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The federal Fair Debt Collection Practices Act (FDCPA) makes illegal certain collection tactics used by collection agencies.

Below we outline some of the more important of these restrictions so you know what bill collectors can and cannot do.

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The FDCPA applies to debt collectors only, not to creditors collecting their debts. Here are some collection actions prohibited by the FDCPA.

However, some states have laws that restrict what creditors can do when collecting debts. For the most part, a collection agency cannot contact third parties about your debt. Collectors are allowed to contact: Collectors are also allowed to contact your spouse, your parents (only if you are a minor), and your codebtors.

But they cannot make these contacts if you have sent a letter asking them to stop contacting you. Debt collectors are allowed to contact third parties for the limited purpose of finding information about your whereabouts.

In these contacts, collectors: A debt collector’s first communication with you must tell you that he or she is attempting to collect a debt and that any information obtained from you will be used for that purpose.

In subsequent communications, the collector must tell you his or her and the collection agency’s name.

A collector cannot contact you: For more on what debt collectors can and cannot do, what to expect if your debt goes to collection, and how to negotiate with debt collectors, see our Debt Collectors & Collection Agencies area.) This is an excerpt from Nolo's Solve Your Money Troubles: Debt, Credit & Bankruptcy, by Margaret Reiter and Robin Leonard.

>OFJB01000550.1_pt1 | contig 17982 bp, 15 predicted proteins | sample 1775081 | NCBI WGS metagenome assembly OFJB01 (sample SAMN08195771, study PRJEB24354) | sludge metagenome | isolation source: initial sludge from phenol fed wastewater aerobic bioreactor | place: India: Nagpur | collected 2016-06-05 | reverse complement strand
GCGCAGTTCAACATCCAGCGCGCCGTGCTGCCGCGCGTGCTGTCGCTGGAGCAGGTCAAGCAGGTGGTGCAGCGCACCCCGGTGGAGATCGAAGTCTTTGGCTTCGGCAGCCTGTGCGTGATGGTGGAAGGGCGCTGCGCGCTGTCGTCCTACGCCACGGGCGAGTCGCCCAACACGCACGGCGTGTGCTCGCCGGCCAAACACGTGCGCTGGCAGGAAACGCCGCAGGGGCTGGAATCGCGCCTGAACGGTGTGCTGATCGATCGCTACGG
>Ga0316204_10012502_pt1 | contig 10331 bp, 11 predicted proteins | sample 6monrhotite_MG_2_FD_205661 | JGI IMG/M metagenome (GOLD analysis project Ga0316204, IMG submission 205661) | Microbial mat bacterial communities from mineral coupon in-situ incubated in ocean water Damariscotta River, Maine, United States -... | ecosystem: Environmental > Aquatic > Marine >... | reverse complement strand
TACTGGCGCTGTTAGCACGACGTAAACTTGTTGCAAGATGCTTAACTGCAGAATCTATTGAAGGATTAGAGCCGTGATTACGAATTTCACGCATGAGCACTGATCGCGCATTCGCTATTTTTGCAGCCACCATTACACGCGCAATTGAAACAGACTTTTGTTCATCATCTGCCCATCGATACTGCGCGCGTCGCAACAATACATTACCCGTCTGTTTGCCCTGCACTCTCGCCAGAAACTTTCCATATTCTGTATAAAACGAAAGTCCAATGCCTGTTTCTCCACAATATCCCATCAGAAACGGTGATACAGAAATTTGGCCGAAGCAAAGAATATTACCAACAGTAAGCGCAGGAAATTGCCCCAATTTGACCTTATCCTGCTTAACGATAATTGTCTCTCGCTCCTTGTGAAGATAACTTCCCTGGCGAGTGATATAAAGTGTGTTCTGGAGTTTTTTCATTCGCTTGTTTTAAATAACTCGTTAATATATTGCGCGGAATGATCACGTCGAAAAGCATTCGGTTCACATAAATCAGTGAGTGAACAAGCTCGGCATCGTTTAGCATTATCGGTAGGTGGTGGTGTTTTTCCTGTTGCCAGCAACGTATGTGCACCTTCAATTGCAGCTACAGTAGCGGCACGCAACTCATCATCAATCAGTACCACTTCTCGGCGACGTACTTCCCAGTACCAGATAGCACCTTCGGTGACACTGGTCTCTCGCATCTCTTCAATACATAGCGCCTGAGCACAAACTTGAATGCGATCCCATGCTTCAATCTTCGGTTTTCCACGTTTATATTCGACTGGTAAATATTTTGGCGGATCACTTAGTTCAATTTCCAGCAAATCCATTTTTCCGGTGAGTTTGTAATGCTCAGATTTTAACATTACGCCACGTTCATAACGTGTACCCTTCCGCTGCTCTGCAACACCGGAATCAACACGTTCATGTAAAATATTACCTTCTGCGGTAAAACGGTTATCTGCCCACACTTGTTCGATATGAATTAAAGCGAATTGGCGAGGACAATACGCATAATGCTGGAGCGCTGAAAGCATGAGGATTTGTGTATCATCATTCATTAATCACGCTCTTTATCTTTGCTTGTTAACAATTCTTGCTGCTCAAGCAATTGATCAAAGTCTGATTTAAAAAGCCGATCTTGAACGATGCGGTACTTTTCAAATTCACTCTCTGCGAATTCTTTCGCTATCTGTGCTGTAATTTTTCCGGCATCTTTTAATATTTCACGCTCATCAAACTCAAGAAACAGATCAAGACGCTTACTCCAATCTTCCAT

As an executor, before you start deciphering a will in preparation for settling an estate, you should take a moment to consider whether the will is valid.

The final word on validity will be issued by the probate court if you go through formal probate proceedings.

But it's good to be confident that the will is a legally binding document before you begin following its instructions.

(For tips on wrapping up an estate if no valid will can be found, see How Is an Estate Settled If There's No Will: Intestate Succession) First off, it's important to understand that certain circumstances can affect the will: For a look at specific situations that should trigger a reexamination of the deceased's will, see Settling an Estate: When Executors Should Take a Second Look at the Will.

To be legally binding, a will must meet three requirements, all intended to protect against fraud or forgery.

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